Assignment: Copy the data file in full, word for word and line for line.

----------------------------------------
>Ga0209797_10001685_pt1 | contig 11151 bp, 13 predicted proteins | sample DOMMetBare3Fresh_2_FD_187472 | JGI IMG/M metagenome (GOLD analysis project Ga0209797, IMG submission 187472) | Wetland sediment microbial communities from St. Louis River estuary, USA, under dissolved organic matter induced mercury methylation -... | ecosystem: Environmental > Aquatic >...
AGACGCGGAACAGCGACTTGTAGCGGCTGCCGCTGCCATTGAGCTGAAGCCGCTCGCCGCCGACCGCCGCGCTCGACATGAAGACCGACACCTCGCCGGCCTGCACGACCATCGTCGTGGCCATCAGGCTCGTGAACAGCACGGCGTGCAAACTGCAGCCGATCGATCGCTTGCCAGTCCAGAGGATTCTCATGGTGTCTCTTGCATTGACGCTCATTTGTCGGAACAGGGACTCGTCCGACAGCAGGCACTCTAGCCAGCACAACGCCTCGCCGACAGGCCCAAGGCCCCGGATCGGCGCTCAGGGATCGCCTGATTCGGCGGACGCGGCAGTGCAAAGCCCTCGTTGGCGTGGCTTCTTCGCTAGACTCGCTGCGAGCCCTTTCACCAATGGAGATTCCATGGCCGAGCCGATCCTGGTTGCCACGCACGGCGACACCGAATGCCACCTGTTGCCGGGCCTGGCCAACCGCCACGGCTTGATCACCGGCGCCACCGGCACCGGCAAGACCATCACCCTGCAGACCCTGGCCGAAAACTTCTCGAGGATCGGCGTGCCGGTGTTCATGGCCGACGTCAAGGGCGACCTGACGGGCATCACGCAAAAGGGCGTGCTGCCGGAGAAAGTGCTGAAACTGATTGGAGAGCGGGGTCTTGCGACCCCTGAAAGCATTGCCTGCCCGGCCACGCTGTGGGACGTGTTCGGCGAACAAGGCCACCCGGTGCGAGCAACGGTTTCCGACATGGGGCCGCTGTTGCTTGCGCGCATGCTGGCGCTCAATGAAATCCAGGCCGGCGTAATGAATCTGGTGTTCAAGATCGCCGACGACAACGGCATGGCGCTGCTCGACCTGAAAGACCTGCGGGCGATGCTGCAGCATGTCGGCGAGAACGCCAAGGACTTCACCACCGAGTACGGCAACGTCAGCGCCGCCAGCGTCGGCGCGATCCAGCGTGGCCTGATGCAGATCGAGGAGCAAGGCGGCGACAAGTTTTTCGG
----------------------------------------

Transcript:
>Ga0209797_10001685_pt1 | contig 11151 bp, 13 predicted proteins | sample DOMMetBare3Fresh_2_FD_187472 | JGI IMG/M metagenome (GOLD analysis project Ga0209797, IMG submission 187472) | Wetland sediment microbial communities from St. Louis River estuary, USA, under dissolved organic matter induced mercury methylation -... | ecosystem: Environmental > Aquatic >...
AGACGCGGAACAGCGACTTGTAGCGGCTGCCGCTGCCATTGAGCTGAAGCCGCTCGCCGCCGACCGCCGCGCTCGACATGAAGACCGACACCTCGCCGGCCTGCACGACCATCGTCGTGGCCATCAGGCTCGTGAACAGCACGGCGTGCAAACTGCAGCCGATCGATCGCTTGCCAGTCCAGAGGATTCTCATGGTGTCTCTTGCATTGACGCTCATTTGTCGGAACAGGGACTCGTCCGACAGCAGGCACTCTAGCCAGCACAACGCCTCGCCGACAGGCCCAAGGCCCCGGATCGGCGCTCAGGGATCGCCTGATTCGGCGGACGCGGCAGTGCAAAGCCCTCGTTGGCGTGGCTTCTTCGCTAGACTCGCTGCGAGCCCTTTCACCAATGGAGATTCCATGGCCGAGCCGATCCTGGTTGCCACGCACGGCGACACCGAATGCCACCTGTTGCCGGGCCTGGCCAACCGCCACGGCTTGATCACCGGCGCCACCGGCACCGGCAAGACCATCACCCTGCAGACCCTGGCCGAAAACTTCTCGAGGATCGGCGTGCCGGTGTTCATGGCCGACGTCAAGGGCGACCTGACGGGCATCACGCAAAAGGGCGTGCTGCCGGAGAAAGTGCTGAAACTGATTGGAGAGCGGGGTCTTGCGACCCCTGAAAGCATTGCCTGCCCGGCCACGCTGTGGGACGTGTTCGGCGAACAAGGCCACCCGGTGCGAGCAACGGTTTCCGACATGGGGCCGCTGTTGCTTGCGCGCATGCTGGCGCTCAATGAAATCCAGGCCGGCGTAATGAATCTGGTGTTCAAGATCGCCGACGACAACGGCATGGCGCTGCTCGACCTGAAAGACCTGCGGGCGATGCTGCAGCATGTCGGCGAGAACGCCAAGGACTTCACCACCGAGTACGGCAACGTCAGCGCCGCCAGCGTCGGCGCGATCCAGCGTGGCCTGATGCAGATCGAGGAGCAAGGCGGCGACAAGTTTTTCGG